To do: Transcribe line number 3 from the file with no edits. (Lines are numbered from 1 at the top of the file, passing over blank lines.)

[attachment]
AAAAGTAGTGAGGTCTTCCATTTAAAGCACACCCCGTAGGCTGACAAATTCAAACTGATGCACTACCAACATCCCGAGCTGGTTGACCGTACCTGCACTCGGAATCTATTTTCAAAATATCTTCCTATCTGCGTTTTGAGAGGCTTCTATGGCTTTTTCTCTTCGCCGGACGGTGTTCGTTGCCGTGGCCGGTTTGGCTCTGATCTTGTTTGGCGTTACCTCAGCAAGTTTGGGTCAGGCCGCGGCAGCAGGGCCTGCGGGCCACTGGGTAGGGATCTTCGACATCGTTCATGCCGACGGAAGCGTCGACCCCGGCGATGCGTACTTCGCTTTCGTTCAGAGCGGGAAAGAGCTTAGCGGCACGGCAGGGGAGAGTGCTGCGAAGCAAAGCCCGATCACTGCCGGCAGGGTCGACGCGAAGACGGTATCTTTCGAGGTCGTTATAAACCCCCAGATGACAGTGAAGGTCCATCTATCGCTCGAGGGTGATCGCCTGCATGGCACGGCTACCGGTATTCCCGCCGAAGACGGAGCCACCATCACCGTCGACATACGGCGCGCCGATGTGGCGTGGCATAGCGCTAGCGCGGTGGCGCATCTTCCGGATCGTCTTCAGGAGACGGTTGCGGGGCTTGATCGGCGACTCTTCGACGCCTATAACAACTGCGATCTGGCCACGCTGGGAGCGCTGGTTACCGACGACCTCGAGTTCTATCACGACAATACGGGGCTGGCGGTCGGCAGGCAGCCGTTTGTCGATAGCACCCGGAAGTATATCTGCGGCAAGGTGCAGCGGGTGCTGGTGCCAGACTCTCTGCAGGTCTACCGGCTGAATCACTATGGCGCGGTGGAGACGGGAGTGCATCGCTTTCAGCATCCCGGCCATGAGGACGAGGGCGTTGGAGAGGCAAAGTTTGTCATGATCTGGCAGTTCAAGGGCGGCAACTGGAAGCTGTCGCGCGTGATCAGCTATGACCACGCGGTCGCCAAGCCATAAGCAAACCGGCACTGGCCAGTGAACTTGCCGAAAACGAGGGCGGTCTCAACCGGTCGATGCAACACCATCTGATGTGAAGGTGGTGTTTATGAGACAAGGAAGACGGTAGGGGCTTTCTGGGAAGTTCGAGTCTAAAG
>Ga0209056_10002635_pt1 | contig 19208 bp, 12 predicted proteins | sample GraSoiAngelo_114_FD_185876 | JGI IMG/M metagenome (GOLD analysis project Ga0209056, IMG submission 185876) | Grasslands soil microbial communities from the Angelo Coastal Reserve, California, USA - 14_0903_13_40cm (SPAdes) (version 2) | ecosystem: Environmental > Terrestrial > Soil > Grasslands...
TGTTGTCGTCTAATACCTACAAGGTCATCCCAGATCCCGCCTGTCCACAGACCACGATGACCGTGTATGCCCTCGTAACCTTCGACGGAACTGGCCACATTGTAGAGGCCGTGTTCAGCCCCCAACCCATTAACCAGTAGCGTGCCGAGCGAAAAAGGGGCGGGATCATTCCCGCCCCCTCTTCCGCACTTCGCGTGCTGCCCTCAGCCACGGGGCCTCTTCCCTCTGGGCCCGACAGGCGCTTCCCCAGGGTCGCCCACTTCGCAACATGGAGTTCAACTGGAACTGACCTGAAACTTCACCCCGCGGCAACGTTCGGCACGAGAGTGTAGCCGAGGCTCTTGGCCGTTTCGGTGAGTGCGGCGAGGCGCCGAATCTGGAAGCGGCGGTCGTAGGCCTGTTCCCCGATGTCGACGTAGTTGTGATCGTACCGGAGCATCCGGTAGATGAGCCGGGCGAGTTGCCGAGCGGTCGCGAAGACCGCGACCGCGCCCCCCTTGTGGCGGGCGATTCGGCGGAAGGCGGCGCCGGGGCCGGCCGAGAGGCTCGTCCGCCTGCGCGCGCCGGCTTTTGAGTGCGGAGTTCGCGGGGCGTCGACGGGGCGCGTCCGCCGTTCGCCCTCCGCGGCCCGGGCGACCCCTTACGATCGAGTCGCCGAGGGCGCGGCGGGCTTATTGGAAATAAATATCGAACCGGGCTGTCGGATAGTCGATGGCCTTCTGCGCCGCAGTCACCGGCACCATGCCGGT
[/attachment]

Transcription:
TGTTGTCGTCTAATACCTACAAGGTCATCCCAGATCCCGCCTGTCCACAGACCACGATGACCGTGTATGCCCTCGTAACCTTCGACGGAACTGGCCACATTGTAGAGGCCGTGTTCAGCCCCCAACCCATTAACCAGTAGCGTGCCGAGCGAAAAAGGGGCGGGATCATTCCCGCCCCCTCTTCCGCACTTCGCGTGCTGCCCTCAGCCACGGGGCCTCTTCCCTCTGGGCCCGACAGGCGCTTCCCCAGGGTCGCCCACTTCGCAACATGGAGTTCAACTGGAACTGACCTGAAACTTCACCCCGCGGCAACGTTCGGCACGAGAGTGTAGCCGAGGCTCTTGGCCGTTTCGGTGAGTGCGGCGAGGCGCCGAATCTGGAAGCGGCGGTCGTAGGCCTGTTCCCCGATGTCGACGTAGTTGTGATCGTACCGGAGCATCCGGTAGATGAGCCGGGCGAGTTGCCGAGCGGTCGCGAAGACCGCGACCGCGCCCCCCTTGTGGCGGGCGATTCGGCGGAAGGCGGCGCCGGGGCCGGCCGAGAGGCTCGTCCGCCTGCGCGCGCCGGCTTTTGAGTGCGGAGTTCGCGGGGCGTCGACGGGGCGCGTCCGCCGTTCGCCCTCCGCGGCCCGGGCGACCCCTTACGATCGAGTCGCCGAGGGCGCGGCGGGCTTATTGGAAATAAATATCGAACCGGGCTGTCGGATAGTCGATGGCCTTCTGCGCCGCAGTCACCGGCACCATGCCGGT